Variable Sized Arrays vs calloc in C


On the discussion of dynamic memory here: "Intro to C Pointers and Dynamic Memory"

The author states:

A memory block like this can effectively be used as a more flexible array. This approach is actually much more common in real-world C programs. It's also more predictable and flexible than a "variable size array"

The type of memory block he is talking about is as such:

const int size = 5;
int * array = calloc(size, sizeof(int));

and then using another pointer to iterate over the array:

int * index = array;
for (i = 0; i < size; i++) {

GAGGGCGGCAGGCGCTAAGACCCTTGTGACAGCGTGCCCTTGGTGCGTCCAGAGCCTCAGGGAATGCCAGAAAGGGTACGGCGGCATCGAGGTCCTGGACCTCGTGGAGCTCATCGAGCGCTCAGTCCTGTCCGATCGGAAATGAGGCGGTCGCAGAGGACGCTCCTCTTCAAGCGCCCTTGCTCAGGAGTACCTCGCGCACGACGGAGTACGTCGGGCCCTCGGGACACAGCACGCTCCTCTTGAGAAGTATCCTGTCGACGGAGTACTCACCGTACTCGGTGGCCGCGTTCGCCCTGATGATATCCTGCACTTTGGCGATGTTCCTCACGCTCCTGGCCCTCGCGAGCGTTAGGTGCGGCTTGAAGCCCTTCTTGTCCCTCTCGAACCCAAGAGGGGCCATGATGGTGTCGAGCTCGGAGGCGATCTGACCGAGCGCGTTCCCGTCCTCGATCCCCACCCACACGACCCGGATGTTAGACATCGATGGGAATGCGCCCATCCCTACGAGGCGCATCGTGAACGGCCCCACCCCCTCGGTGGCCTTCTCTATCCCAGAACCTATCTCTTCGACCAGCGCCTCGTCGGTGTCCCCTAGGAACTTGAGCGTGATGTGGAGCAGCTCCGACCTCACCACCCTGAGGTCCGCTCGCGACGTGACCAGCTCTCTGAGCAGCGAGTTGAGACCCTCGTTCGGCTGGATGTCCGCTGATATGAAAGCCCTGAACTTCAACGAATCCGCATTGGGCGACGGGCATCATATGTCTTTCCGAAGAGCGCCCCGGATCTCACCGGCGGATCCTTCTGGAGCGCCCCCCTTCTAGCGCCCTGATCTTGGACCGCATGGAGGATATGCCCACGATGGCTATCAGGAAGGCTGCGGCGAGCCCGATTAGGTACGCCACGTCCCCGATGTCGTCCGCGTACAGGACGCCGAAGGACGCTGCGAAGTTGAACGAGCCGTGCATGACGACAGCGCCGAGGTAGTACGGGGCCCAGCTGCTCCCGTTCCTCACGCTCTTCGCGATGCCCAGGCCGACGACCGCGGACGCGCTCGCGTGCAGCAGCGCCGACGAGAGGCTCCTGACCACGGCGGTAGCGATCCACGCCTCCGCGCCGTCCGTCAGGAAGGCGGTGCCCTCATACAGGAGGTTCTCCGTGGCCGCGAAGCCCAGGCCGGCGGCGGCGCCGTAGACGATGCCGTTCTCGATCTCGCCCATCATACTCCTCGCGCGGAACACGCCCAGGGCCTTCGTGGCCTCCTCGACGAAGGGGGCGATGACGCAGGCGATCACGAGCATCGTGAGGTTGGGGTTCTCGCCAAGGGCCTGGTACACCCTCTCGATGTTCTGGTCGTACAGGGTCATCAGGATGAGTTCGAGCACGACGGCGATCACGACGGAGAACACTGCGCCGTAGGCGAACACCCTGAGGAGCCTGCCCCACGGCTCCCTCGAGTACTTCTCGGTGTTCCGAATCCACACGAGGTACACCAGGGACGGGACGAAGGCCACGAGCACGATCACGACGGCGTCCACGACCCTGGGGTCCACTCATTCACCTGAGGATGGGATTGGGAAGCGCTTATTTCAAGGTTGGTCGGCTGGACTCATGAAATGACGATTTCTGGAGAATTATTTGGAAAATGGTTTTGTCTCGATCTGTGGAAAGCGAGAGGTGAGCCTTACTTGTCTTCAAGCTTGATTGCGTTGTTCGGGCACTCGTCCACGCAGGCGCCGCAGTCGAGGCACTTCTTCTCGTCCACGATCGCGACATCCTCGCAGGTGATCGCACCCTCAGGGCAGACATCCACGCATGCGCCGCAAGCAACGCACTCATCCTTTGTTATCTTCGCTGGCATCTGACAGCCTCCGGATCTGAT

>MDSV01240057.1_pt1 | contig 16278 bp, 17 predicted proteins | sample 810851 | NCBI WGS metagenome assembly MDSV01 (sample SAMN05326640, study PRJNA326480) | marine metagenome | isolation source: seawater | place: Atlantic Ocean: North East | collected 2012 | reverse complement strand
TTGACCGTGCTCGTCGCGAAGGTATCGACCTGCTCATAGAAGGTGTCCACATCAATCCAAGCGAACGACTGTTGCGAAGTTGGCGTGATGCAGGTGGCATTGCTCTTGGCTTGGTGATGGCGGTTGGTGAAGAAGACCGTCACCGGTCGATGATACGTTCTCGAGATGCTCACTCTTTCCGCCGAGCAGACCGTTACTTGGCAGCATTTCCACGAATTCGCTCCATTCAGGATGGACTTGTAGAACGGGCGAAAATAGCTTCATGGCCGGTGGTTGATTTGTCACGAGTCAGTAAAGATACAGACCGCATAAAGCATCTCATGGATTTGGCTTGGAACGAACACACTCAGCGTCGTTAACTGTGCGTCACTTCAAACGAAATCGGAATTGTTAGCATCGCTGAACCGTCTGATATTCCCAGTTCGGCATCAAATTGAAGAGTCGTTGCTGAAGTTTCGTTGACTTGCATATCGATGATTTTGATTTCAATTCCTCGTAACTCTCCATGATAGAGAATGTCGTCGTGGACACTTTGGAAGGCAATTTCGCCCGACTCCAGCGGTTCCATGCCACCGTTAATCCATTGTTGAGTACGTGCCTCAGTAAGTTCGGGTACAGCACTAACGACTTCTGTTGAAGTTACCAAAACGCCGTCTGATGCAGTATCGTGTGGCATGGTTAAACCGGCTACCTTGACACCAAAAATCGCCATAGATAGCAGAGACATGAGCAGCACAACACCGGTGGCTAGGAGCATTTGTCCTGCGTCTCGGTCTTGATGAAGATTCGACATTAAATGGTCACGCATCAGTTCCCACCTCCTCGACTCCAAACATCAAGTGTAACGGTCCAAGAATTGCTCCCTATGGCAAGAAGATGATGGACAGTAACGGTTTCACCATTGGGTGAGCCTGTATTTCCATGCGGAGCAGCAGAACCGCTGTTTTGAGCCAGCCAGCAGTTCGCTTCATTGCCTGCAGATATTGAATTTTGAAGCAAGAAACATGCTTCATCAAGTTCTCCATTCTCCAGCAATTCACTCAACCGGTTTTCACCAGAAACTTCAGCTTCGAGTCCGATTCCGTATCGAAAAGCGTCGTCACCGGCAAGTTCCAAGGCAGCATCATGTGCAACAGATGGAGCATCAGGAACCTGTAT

*index = 1; // or whatever value

My question is how is this method better than a standard variable sized array like this?:

int array[variable];

or dynamic:

char name[] = "Nick";

The author doesn't really shed much light as to why I should prefer the former method to the latter. Or more specifically: How is it more "predictable and flexible"?

Best Solution

If you declare int array[variable] the memory will be allocated on the stack which is not very good for large, relatively permanent data structures (such as one you might want to return). You don't need to free memory manually if you use the array syntax since it's freed when it goes out of scope. calloc on the other hand will allocate memory dynamically at run time on the heap. You'll have to free it yourself as soon as you're finished with it.